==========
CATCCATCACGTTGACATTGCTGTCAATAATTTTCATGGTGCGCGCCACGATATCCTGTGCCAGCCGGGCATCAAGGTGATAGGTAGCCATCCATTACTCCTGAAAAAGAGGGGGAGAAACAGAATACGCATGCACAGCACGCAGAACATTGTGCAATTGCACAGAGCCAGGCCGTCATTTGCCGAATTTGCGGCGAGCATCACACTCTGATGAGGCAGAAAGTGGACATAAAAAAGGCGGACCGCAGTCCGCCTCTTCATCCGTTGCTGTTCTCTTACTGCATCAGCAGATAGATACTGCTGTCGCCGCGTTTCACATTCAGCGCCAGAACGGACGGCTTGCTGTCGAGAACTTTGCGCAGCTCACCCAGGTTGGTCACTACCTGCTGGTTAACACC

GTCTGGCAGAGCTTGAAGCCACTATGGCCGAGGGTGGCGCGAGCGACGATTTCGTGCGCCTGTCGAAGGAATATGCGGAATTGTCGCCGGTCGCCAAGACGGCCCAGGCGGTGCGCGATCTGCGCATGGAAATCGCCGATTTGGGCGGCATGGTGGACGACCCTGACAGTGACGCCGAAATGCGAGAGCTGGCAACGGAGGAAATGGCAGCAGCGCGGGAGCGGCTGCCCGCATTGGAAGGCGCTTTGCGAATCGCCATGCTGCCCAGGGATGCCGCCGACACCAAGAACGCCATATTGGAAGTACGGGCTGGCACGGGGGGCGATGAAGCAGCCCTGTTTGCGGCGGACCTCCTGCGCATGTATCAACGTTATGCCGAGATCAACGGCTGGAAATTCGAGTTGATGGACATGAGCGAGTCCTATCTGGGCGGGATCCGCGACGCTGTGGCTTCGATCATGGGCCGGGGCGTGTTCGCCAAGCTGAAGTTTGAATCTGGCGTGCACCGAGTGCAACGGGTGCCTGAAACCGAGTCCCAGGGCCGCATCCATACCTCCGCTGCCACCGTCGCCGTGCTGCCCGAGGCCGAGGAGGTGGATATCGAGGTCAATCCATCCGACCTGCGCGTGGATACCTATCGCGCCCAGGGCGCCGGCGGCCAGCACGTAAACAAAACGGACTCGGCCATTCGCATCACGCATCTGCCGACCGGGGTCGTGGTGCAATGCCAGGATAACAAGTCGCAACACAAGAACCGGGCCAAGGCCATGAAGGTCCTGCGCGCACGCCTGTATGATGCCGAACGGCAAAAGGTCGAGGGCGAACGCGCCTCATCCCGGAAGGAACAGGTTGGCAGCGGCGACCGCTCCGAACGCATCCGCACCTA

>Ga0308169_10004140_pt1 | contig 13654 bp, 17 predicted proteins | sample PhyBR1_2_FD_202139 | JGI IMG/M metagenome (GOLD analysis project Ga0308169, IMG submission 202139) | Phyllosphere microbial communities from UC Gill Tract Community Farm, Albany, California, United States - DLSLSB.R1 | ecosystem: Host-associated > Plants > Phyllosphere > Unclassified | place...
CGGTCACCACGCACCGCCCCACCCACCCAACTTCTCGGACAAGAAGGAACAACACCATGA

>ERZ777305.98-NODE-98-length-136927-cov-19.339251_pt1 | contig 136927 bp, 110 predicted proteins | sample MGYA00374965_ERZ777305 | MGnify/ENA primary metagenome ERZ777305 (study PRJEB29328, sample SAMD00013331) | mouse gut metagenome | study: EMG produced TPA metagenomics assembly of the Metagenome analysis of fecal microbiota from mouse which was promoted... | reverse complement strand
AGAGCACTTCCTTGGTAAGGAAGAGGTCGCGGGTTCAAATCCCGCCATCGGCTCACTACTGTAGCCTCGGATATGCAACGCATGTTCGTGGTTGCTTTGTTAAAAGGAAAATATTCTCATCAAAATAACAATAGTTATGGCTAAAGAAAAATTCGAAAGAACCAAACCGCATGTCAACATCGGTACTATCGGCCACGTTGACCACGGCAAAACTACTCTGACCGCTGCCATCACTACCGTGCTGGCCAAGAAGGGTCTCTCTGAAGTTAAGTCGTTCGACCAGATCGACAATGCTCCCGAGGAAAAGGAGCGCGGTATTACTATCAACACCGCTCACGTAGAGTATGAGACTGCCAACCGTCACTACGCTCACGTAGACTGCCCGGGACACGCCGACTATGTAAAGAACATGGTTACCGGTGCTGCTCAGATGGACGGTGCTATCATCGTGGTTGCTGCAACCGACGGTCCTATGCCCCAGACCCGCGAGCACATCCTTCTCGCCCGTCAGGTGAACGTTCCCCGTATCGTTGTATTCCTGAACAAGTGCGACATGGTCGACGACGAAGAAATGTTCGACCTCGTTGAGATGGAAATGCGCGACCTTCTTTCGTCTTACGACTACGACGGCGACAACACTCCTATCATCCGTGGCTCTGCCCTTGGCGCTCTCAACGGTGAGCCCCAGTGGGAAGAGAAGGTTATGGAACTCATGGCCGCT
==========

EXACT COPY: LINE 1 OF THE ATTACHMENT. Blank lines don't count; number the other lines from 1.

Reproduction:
CATCCATCACGTTGACATTGCTGTCAATAATTTTCATGGTGCGCGCCACGATATCCTGTGCCAGCCGGGCATCAAGGTGATAGGTAGCCATCCATTACTCCTGAAAAAGAGGGGGAGAAACAGAATACGCATGCACAGCACGCAGAACATTGTGCAATTGCACAGAGCCAGGCCGTCATTTGCCGAATTTGCGGCGAGCATCACACTCTGATGAGGCAGAAAGTGGACATAAAAAAGGCGGACCGCAGTCCGCCTCTTCATCCGTTGCTGTTCTCTTACTGCATCAGCAGATAGATACTGCTGTCGCCGCGTTTCACATTCAGCGCCAGAACGGACGGCTTGCTGTCGAGAACTTTGCGCAGCTCACCCAGGTTGGTCACTACCTGCTGGTTAACACC